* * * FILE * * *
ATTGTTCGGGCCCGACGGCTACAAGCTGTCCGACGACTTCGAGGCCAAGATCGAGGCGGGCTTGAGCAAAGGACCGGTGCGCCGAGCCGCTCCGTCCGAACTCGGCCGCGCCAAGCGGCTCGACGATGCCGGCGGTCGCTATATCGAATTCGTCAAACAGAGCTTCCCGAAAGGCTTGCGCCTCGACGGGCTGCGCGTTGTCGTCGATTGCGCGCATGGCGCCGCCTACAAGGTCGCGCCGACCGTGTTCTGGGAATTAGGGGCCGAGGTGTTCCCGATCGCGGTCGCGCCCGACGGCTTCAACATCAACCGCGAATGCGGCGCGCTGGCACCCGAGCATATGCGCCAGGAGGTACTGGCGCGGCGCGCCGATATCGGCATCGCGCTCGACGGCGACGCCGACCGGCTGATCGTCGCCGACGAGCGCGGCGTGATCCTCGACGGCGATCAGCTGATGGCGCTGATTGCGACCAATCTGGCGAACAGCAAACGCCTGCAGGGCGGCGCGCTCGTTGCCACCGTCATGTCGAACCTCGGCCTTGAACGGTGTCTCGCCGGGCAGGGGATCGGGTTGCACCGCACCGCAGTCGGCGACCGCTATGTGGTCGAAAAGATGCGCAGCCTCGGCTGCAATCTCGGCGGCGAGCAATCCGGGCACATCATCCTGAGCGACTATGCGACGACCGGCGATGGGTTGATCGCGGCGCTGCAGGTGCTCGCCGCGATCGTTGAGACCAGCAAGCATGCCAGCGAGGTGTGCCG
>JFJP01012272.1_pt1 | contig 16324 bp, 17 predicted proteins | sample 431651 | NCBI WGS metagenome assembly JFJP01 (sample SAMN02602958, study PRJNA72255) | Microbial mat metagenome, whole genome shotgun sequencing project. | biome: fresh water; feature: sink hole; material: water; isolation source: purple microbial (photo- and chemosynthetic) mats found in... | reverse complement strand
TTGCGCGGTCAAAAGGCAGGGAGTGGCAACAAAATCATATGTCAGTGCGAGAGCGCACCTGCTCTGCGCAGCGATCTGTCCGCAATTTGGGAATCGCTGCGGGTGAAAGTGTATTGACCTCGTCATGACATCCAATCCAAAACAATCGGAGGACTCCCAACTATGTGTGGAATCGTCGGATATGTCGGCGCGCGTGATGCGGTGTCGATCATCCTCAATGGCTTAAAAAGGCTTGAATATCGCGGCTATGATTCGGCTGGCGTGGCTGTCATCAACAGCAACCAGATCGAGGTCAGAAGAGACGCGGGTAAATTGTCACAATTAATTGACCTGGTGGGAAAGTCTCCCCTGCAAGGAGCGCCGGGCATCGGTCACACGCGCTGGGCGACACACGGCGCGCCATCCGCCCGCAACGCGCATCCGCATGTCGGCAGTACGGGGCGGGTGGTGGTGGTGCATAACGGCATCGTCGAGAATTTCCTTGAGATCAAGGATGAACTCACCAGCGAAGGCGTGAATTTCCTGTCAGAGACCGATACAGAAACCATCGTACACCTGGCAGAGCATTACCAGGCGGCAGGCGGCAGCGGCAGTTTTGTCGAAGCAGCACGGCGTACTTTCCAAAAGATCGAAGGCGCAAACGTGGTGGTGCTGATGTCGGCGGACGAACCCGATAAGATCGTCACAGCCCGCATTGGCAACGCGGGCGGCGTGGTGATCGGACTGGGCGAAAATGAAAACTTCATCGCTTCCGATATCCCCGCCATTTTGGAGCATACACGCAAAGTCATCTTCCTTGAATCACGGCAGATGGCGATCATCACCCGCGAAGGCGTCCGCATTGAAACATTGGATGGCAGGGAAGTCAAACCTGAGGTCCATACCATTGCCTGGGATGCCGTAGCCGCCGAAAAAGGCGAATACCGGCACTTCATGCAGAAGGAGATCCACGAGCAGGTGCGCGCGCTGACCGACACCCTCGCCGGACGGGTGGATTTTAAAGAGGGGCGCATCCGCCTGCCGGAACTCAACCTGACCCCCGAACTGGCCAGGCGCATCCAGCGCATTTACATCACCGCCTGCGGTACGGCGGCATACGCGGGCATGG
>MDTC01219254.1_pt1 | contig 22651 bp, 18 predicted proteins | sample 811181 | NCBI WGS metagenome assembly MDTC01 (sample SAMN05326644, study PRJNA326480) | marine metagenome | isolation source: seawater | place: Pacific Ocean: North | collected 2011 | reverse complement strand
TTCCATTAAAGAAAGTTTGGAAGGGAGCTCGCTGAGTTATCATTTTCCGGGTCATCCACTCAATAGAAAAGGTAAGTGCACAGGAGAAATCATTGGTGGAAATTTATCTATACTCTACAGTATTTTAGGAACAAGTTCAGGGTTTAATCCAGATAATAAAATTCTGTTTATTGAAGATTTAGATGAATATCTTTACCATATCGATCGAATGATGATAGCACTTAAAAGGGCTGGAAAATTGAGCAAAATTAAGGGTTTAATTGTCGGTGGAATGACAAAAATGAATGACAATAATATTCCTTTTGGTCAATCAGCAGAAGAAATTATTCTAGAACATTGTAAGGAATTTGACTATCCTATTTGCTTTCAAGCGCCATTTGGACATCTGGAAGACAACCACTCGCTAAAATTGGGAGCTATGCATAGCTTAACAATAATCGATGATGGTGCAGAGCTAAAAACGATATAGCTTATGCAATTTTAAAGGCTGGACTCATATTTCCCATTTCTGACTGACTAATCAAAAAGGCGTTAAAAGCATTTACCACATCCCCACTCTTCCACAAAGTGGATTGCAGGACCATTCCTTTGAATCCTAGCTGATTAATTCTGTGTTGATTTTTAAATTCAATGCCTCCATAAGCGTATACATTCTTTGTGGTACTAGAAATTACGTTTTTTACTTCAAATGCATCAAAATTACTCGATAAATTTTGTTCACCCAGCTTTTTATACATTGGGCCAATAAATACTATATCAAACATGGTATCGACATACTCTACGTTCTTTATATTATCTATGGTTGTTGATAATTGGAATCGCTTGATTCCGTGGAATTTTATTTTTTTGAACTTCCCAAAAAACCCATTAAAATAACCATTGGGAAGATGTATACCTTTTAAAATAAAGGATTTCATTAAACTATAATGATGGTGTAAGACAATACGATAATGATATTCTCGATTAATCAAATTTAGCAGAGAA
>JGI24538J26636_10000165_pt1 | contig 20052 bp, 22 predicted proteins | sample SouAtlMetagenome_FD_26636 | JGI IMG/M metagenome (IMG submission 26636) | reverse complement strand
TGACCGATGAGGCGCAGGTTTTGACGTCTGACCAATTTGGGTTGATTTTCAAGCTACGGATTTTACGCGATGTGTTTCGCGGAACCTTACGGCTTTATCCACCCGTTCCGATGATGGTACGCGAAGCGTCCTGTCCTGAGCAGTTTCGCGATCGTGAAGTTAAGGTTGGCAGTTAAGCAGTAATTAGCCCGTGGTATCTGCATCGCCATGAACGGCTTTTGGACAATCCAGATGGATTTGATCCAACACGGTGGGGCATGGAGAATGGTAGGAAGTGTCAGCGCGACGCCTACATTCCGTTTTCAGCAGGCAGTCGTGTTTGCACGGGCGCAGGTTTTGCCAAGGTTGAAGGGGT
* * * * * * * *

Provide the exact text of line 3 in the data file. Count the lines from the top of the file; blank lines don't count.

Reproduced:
TTGCGCGGTCAAAAGGCAGGGAGTGGCAACAAAATCATATGTCAGTGCGAGAGCGCACCTGCTCTGCGCAGCGATCTGTCCGCAATTTGGGAATCGCTGCGGGTGAAAGTGTATTGACCTCGTCATGACATCCAATCCAAAACAATCGGAGGACTCCCAACTATGTGTGGAATCGTCGGATATGTCGGCGCGCGTGATGCGGTGTCGATCATCCTCAATGGCTTAAAAAGGCTTGAATATCGCGGCTATGATTCGGCTGGCGTGGCTGTCATCAACAGCAACCAGATCGAGGTCAGAAGAGACGCGGGTAAATTGTCACAATTAATTGACCTGGTGGGAAAGTCTCCCCTGCAAGGAGCGCCGGGCATCGGTCACACGCGCTGGGCGACACACGGCGCGCCATCCGCCCGCAACGCGCATCCGCATGTCGGCAGTACGGGGCGGGTGGTGGTGGTGCATAACGGCATCGTCGAGAATTTCCTTGAGATCAAGGATGAACTCACCAGCGAAGGCGTGAATTTCCTGTCAGAGACCGATACAGAAACCATCGTACACCTGGCAGAGCATTACCAGGCGGCAGGCGGCAGCGGCAGTTTTGTCGAAGCAGCACGGCGTACTTTCCAAAAGATCGAAGGCGCAAACGTGGTGGTGCTGATGTCGGCGGACGAACCCGATAAGATCGTCACAGCCCGCATTGGCAACGCGGGCGGCGTGGTGATCGGACTGGGCGAAAATGAAAACTTCATCGCTTCCGATATCCCCGCCATTTTGGAGCATACACGCAAAGTCATCTTCCTTGAATCACGGCAGATGGCGATCATCACCCGCGAAGGCGTCCGCATTGAAACATTGGATGGCAGGGAAGTCAAACCTGAGGTCCATACCATTGCCTGGGATGCCGTAGCCGCCGAAAAAGGCGAATACCGGCACTTCATGCAGAAGGAGATCCACGAGCAGGTGCGCGCGCTGACCGACACCCTCGCCGGACGGGTGGATTTTAAAGAGGGGCGCATCCGCCTGCCGGAACTCAACCTGACCCCCGAACTGGCCAGGCGCATCCAGCGCATTTACATCACCGCCTGCGGTACGGCGGCATACGCGGGCATGG